Saturday, February 21, 2015

Geoffrey Robertson report 2 - Pakistani military crimes

This is the second post on the Geoffrey Robertson QC report reviewing the International Crimes Tribunal. The first one, concerning the independence of the report, can be seen here. The full report can be accessed here. 

This post looks at what it has to say about the Pakistan military - to some extent a forgotten party when it comes to issues of accountability for crimes committed during Bangladesh's 1971 War of Independence.

This section of the report - which excoriates the Pakistan military, and calls for the investigation of their crimes as well as their prosecution (and please note all italicized emphasis has been added) does supports Robertson's claim that he is coming to this report with an independent mind.

Crimes committed by the Pakistan military
Robertson strongly criticizes the Pakistan military. In relation to 'operation search light', which was the action taken by the Pakistan military on 25 March 1971, at the very beginning of the war, he says (at p.31):
Without doubt, “Operation Searchlight” was a crime against humanity: a deliberate and systematic attack on a civilian population by the state and its military agency, which killed and seriously injured thousands of men, women and children (the exact number is impossible to estimate). It went far beyond any conceivable defence of “military necessity”: the government had the option of continuing negotiations, of imposing martial law, or (if there was any evidence of a treasonable conspiracy) of interning or prosecuting the Awami League leaders. Instead it opted to terrorise the civilians of Dhaka by persecuting intellectuals and community leaders, killing law enforcement officers and making genocidal attacks on Hindus that forced millions of them to flee the country. Although the operation lasted only 48 hours, it remains an international crime whose perpetrators have never been punished.  
President Yahya Khan, who gave the order, was replaced by Bhutto after Pakistan’s surrender to India in December 1971. He was put under house arrest, but this disgrace was punishment for losing the war and not for unleashing “Searchlight”. For that crime he was never prosecuted, and he died in 1980. General Tikka Khan, architect of the operation and commander of the eastern military, bears even greater responsibility than his President: he was not drunk and was not stupid. His callous calculations of the groups to be killed – Professors and students, non- Urdu speakers, Hindus - made this “Butcher of Bengal” as guilty as General Mladic, the Bosnian Serb who “ethnically cleansed” Srebrenica. Tikka Khan went straight into Bhutto’s cabinet, as Defence Minister and later (after Bhutto’s own execution in 1979) became Secretary General of the P.P.P. and later the Governor of the Punjab. When he died in 2002, he was given a State funeral with full military honours. Considering how high his reputation still stands in Pakistan, he might be an appropriate candidate for a posthumous prosecution – to set out authoritatively the calculated inhumanity of “Operation Searchlight”.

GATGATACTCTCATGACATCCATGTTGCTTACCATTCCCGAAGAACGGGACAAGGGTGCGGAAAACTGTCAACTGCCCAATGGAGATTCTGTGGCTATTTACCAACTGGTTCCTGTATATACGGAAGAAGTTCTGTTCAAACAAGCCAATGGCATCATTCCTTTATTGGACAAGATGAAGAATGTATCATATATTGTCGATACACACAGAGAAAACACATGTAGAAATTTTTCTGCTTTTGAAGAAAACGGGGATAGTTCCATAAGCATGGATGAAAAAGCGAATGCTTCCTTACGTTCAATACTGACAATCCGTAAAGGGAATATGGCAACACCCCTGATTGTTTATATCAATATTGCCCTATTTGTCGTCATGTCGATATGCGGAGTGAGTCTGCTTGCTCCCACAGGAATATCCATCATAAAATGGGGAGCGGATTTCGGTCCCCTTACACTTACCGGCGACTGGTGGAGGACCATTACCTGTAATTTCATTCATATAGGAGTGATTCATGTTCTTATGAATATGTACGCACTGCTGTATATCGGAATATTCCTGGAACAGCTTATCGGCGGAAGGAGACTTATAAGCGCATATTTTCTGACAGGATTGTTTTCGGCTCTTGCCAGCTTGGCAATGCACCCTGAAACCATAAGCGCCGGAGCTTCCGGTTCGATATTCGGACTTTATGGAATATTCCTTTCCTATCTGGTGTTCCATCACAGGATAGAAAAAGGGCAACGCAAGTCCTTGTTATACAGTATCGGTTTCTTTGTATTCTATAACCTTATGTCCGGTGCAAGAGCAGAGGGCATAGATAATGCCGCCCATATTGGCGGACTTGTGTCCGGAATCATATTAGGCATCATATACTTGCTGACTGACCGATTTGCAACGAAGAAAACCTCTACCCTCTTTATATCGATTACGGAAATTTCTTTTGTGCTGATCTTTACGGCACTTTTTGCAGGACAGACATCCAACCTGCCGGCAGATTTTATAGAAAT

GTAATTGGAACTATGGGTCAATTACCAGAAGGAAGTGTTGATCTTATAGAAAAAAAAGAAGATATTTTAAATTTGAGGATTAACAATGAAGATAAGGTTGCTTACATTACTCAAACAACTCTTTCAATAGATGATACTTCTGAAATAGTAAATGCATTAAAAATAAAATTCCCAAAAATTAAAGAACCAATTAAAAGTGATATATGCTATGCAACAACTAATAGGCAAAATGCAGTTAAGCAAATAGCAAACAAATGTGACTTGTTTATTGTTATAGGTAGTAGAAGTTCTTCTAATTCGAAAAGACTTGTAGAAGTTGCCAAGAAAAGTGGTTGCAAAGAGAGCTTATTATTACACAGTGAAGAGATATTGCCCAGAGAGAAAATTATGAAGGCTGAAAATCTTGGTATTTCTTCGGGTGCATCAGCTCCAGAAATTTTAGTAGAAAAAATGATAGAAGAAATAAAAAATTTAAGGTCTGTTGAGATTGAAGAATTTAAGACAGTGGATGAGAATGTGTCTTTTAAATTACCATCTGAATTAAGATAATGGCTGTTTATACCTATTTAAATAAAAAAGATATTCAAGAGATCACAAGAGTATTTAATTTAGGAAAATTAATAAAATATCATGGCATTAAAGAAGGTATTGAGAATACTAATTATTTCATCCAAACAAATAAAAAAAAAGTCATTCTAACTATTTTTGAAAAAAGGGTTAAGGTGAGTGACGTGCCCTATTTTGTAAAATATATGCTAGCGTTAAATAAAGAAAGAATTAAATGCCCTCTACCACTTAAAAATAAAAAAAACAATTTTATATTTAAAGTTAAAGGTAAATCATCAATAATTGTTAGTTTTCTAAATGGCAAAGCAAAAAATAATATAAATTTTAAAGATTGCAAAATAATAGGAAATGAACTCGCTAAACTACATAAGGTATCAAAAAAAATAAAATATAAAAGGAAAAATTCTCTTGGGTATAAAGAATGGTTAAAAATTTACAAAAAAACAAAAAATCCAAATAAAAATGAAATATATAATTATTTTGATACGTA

There is a footnote to the question of 'posthumous' (i.e one following the death of a person) prosecution which states
International Courts have never been tasked with posthumous prosecutions, although the Lebanon Tribunal is undertaking trials in absentia and there is not much difference – indeed, a posthumous prosecution would be a form of in absentia proceeding, in which the deceased would be represented as effectively as possible, the prosecution wouldcollect and present damning evidence which might not otherwise be made public, and the judges would deliver a verdict that would carry weight with historians. Any unfairness would be mitigated, unlike the Bangladesh Tribunal in absentia trials, (see later) by the fact that the defendant could not be execute or suffer at all, other than by an indelible blot on an undeserved posthumous reputation.
The report goes on (at p.33) to look at the Pakistan military operations after 'operation searchlight'.
“Operation Searchlight”, concentrated in Dhaka, had not restored calm: it turned what was a constitutional debate into one of the twentieth century’s most brutal civil wars. The army began it, and once it realised that the “whiff of grapeshot” had set off a Bengal-wide conflagration, it inhumanely and foolishly decided to replicate the attacks throughout the country, targeting Awami League members, students and intellectuals, and Hindus. When rebel-held Bengali towns were captured, the civilians were massacred – men, women and children, with some of the cruellest killings carried out by local Biharis, in revenge for massacres that they had suffered at the hands of the Mukti Bahini. As the year dragged on, the army (now commanded by General Niazi) committed atrocity after atrocity. Civilians (especially Hindus) who had been captured were then lined up for execution on the banks of rivers, which would wash their blood away, as well as their bodies. Evidence (some from Pakistan’s own judicial enquiry) confirms that Hindus as such were specifically targeted in army commands thus supporting the US Consulate allegation of genocide.
(This paragraph refers in a footnote to the the International Commission of Jurists report, 'The events in East Pakistan, 1971')

The report carries on to refer to an important distinction between the Pakistan military's violence and the initial violence of Bengalis against the Biharis
There was mob violence on the other side, involving Bengali mob attacks on Biharis who were seen as army accomplices. As the International Commission of Jurists notes, however “The atrocities committed against the population of East Pakistan were part of a deliberate policy by a disciplined force. As such they differed in character from the mob violence committed at times by the Bengali’s against the Bihari’s”.